According to the United States Energy Information Administration, U.S. households are expected to spend more money on energy this winter than last winter, especially households that primarily heat with propane or heating oil. The forecast is based on expectations of high retail energy prices—many are already at multiyear highs—and of slightly more energy consumption per household than in the previous winter. Many energy prices reached multiyear lows last year as a result of the COVID-19 pandemic.
The released forecast focuses on retail energy markets for the four most common heating fuels in the United States and forecasts energy expenditures from October through March for residential households, in particular, according to the EIA.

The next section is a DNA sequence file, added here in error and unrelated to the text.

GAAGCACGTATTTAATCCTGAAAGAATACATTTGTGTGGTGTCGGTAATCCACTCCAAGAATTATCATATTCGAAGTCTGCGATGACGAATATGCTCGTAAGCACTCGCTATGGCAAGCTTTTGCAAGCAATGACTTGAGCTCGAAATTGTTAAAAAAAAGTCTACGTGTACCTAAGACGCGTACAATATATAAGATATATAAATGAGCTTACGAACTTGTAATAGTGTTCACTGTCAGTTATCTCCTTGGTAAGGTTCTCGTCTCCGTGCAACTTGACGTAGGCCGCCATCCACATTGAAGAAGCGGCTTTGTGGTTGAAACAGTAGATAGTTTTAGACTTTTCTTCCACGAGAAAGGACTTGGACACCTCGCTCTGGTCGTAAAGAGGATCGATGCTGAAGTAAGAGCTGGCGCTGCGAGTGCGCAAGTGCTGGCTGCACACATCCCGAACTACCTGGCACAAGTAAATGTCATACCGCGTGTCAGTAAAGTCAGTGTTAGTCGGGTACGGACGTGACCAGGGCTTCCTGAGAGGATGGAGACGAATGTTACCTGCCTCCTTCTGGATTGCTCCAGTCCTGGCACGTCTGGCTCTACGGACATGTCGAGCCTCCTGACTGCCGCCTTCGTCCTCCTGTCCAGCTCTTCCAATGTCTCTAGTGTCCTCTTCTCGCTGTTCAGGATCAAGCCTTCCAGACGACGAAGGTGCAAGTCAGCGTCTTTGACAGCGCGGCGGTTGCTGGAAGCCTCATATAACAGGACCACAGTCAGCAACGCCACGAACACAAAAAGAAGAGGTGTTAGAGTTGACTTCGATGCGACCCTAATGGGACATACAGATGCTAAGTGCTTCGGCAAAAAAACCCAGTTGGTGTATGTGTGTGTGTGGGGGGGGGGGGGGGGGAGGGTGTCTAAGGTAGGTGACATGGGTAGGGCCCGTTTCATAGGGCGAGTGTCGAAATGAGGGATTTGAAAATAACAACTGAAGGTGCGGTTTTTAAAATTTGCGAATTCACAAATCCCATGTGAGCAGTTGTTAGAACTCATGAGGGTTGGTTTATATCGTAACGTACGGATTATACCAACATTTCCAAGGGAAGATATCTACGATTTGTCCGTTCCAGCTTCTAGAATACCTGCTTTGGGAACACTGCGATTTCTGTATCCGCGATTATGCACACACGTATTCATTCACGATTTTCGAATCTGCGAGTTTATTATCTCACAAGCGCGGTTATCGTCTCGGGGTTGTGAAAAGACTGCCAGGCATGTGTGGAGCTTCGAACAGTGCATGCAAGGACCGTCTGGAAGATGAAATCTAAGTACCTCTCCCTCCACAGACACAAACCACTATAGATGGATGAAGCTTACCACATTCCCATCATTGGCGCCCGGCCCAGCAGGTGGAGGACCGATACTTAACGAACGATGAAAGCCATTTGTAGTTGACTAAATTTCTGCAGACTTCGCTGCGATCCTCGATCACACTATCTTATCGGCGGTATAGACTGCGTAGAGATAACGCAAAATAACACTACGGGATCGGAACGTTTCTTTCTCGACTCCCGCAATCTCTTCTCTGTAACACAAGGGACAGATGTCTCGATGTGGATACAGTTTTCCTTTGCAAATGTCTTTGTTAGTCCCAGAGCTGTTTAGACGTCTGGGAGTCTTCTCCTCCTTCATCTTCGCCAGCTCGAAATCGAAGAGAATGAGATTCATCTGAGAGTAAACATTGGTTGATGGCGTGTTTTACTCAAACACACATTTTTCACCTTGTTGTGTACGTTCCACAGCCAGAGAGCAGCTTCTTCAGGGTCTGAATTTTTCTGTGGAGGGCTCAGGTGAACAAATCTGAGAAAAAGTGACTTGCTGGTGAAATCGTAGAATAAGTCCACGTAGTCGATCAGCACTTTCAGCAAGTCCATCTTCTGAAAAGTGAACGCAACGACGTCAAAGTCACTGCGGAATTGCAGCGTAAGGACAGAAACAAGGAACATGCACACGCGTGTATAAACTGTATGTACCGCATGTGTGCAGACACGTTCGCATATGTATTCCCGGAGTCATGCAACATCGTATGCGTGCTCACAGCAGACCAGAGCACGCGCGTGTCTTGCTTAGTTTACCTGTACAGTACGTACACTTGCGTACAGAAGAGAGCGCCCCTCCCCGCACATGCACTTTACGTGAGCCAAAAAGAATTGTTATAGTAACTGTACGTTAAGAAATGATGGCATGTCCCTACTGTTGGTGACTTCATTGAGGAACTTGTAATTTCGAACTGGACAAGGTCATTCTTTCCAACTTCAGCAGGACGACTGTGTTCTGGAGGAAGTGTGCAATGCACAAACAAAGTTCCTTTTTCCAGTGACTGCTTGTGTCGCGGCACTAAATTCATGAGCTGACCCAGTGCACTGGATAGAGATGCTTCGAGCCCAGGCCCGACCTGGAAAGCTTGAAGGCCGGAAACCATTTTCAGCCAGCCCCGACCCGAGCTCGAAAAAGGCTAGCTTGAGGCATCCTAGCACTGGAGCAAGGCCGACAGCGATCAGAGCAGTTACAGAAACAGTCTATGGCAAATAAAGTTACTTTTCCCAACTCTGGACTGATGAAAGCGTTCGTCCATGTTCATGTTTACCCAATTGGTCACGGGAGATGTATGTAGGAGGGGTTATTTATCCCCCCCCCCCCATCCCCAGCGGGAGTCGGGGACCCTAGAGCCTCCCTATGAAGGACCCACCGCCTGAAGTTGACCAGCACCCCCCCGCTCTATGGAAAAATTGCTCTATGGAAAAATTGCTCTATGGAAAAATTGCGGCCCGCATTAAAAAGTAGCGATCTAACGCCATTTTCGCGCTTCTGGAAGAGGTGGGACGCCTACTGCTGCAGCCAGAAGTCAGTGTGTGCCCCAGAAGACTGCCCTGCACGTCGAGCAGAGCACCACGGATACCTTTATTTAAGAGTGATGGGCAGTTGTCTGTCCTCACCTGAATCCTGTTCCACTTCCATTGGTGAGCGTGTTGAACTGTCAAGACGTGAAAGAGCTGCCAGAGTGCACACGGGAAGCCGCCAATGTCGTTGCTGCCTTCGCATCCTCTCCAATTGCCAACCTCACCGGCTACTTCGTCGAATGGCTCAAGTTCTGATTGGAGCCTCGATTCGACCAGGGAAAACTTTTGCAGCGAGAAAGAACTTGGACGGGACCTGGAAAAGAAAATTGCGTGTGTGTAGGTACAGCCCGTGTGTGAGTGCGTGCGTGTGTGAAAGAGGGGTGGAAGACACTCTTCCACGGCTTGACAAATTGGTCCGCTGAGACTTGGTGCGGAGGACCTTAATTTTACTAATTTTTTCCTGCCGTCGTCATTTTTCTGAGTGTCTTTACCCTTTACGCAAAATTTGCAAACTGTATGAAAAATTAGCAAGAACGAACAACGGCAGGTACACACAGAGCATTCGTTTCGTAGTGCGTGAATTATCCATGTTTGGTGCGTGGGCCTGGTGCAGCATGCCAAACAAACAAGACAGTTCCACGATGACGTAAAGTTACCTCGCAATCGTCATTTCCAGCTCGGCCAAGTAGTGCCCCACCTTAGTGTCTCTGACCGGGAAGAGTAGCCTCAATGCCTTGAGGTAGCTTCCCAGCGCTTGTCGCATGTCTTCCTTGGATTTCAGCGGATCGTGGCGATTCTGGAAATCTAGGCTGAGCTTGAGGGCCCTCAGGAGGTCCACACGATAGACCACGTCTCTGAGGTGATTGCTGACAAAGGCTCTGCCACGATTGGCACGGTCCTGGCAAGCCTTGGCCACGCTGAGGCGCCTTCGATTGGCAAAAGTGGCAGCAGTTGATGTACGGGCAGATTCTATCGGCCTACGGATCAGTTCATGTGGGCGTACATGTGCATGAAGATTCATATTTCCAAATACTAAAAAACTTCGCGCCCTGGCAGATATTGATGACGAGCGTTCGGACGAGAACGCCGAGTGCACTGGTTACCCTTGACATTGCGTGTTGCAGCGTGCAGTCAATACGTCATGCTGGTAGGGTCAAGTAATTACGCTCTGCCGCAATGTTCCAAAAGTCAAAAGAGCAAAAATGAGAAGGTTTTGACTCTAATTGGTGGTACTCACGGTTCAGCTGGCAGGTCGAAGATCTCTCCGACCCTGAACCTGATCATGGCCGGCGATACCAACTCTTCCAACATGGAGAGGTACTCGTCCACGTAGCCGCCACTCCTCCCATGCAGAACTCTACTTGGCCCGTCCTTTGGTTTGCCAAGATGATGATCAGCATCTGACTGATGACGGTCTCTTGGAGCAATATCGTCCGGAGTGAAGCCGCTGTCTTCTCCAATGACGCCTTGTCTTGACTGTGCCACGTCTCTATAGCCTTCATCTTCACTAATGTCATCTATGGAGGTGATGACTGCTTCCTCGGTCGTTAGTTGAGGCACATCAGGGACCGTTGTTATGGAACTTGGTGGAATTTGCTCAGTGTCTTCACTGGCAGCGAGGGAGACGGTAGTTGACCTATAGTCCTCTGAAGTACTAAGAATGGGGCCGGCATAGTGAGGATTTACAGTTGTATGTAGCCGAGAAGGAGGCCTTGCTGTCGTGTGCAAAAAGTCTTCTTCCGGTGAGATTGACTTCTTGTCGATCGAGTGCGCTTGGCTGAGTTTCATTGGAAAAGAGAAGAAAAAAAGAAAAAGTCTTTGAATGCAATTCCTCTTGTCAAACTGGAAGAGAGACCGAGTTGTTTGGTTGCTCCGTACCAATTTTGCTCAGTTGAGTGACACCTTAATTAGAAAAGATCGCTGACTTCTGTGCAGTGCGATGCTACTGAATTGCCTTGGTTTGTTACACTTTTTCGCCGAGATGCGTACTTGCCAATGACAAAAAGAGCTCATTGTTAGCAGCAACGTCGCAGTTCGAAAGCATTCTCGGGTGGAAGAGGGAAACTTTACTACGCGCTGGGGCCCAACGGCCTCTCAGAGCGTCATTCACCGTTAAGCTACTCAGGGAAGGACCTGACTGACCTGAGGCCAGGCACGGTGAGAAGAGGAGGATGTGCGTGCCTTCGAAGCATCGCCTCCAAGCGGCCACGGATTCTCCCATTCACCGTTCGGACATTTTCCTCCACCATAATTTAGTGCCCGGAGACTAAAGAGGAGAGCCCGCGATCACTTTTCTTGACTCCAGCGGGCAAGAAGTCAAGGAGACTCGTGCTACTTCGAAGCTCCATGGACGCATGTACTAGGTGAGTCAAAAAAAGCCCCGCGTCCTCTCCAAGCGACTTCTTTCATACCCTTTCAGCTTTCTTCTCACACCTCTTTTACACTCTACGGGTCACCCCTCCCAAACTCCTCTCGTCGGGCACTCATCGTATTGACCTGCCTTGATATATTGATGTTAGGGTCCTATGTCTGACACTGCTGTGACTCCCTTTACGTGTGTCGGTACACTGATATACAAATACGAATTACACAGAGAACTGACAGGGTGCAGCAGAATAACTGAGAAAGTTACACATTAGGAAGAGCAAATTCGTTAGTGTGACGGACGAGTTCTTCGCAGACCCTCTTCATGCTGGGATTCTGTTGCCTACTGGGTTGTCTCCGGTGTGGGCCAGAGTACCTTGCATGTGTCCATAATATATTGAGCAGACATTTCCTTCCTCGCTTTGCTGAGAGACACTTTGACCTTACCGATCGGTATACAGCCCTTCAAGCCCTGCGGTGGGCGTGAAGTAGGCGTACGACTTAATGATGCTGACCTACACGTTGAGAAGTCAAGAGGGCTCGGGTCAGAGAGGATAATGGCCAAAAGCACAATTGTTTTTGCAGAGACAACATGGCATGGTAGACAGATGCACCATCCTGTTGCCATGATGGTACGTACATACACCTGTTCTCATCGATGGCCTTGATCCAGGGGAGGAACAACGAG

“Our forecast is based in part on information from our Residential Energy Consumption Survey, and we categorize household consumption and expenditures based on primary heating fuels. However, the forecast expenditures reflect consumption across all energy uses, not just heating.”
The EIA states that retail energy prices for several fuels are already at their highest point in several years and explains why.
“Although price increases over the past year can be attributed to several factors, the main reason wholesale prices of natural gas, crude oil, and petroleum products have risen is that fuel demand has increased from recent lows faster than supply, in part, because of economic recovery after the first year of the COVID-19 pandemic. To varying degrees, these increases in wholesale prices are being passed through to consumers.”
When forecasting expenditures, EIA assumes the consumer’s cost for the fuel is the retail price at the time they use the fuel rather than the actual purchase price.